Shot entirely using Kodak 35mm motion picture filmstocks, the bittersweet drama Eternal Beauty portrays the often-misunderstood issues surrounding mental health with dignity, humour and tenderness.
Aged just 17, June should have been on-track for small-town stature – happily engaged to her heartthrob boyfriend Johnny and on a promising path as a model on the horizon. But her world comes crashing down when she loses a coveted beauty pageant and discovers Johnny has been having a secret affair with her best friend.
The news causes June to suffer a schizophrenic breakdown, followed by years of hospitalization and intense therapy. Twenty years later, June is still waging a battle against her mental illness, receiving little support from her family. Her only solace comes from conversations with an unseen lover, who encourages her to skip her medication with predictably unpredictable consequences. Amid mounting unrest in her life June meets Mike, a failed musician and fellow lost soul, who is stumbling through life with bipolar disorder. What follows is a sensitive and darkly comic romance, as relationships collide with both moving and humorous consequences.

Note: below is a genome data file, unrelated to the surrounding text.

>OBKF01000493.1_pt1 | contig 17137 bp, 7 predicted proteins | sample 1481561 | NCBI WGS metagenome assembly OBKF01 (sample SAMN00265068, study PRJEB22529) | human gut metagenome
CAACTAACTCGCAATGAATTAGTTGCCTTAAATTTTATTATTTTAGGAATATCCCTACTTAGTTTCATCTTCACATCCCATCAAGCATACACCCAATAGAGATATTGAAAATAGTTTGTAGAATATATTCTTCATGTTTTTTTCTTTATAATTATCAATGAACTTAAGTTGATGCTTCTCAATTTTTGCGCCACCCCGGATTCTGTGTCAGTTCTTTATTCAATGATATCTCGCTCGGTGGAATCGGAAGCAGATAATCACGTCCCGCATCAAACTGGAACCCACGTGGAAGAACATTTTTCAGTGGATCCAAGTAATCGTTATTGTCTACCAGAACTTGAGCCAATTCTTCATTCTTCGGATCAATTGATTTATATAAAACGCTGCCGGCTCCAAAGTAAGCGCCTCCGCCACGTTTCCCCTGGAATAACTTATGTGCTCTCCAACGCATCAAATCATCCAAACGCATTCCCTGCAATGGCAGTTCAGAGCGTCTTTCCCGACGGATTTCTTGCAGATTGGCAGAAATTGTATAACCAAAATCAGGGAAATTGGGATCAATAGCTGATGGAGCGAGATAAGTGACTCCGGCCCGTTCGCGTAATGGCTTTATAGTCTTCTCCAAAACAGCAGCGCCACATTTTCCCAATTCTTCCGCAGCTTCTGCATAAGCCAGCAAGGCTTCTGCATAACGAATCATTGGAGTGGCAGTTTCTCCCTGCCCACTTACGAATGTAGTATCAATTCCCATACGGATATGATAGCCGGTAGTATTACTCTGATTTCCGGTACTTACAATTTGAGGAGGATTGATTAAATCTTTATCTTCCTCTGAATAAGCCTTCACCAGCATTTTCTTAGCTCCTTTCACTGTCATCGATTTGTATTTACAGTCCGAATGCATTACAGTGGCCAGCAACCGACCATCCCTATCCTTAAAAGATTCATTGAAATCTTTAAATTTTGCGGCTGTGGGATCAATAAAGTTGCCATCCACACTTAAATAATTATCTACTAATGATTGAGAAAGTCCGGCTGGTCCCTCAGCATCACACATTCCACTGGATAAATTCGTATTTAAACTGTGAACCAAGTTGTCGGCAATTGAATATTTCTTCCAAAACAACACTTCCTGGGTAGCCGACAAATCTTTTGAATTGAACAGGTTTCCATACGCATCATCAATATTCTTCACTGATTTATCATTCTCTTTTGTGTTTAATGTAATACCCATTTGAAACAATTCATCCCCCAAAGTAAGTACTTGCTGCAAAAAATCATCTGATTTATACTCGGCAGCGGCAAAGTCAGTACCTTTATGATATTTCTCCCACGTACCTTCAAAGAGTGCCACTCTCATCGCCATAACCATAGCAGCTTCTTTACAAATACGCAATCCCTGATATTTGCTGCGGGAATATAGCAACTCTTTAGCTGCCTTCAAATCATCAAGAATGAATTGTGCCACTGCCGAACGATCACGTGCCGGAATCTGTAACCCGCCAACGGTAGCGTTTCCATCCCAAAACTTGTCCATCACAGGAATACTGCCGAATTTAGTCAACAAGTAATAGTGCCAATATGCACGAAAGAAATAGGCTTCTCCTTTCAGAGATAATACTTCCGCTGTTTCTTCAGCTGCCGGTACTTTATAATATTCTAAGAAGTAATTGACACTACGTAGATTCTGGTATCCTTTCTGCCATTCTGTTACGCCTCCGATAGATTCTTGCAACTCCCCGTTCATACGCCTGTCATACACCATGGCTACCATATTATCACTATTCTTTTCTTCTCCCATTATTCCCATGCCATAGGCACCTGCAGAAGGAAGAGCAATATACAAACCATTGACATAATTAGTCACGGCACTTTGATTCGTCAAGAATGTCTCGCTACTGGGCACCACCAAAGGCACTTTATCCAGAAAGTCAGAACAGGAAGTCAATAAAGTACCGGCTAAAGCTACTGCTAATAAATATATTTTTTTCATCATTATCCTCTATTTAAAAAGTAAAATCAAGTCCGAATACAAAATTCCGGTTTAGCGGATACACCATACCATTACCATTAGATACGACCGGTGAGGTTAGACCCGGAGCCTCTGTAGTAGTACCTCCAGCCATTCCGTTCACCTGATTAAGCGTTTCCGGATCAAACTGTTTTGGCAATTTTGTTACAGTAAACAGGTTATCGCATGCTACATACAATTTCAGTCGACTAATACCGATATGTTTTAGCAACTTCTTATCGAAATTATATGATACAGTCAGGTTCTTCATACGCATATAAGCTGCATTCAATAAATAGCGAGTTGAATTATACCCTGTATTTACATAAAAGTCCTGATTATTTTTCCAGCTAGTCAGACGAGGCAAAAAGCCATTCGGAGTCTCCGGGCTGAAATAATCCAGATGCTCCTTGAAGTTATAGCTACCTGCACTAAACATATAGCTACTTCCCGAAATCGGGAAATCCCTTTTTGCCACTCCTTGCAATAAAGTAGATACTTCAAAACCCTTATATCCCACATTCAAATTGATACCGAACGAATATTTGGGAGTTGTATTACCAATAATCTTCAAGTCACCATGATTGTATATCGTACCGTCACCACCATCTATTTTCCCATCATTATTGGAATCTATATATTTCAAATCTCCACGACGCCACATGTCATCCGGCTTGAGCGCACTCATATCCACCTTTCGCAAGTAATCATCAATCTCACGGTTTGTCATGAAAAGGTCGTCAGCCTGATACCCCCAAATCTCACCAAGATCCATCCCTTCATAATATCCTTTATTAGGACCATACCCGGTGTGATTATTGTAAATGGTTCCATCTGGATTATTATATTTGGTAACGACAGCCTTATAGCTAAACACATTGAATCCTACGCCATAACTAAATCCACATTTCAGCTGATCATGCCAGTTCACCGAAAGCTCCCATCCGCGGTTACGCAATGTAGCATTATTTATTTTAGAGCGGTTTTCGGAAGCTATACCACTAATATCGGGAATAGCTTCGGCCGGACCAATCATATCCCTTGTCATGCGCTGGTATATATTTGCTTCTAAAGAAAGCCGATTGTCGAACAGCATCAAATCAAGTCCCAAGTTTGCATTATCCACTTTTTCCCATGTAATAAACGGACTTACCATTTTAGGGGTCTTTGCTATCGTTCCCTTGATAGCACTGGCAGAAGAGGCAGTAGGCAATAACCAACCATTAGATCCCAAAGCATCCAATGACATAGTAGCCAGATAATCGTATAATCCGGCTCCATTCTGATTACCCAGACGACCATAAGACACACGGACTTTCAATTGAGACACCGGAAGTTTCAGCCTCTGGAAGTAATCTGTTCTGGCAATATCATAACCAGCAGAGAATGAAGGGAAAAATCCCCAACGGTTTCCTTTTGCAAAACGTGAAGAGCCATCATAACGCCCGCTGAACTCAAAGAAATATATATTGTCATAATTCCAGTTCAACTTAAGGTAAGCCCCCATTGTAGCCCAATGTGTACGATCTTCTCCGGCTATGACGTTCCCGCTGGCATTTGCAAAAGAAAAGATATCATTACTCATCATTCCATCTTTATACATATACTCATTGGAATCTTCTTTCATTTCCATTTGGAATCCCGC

The £3m film was written and directed by Craig Roberts, his second feature behind the camera following 2015’s BAFTA Wales Award-nominated film Just Jim. It was produced by Adrian Bate and exec-produced by Roberts through Cliff Edge Pictures, with financial support coming from the BFI (awarding funds from the UK National Lottery), Ffilm Cymru Wales and Wellcome. In April 2019 Eternal Beauty landed a major multi-territory deal with Sony Pictures Worldwide Acquisitions.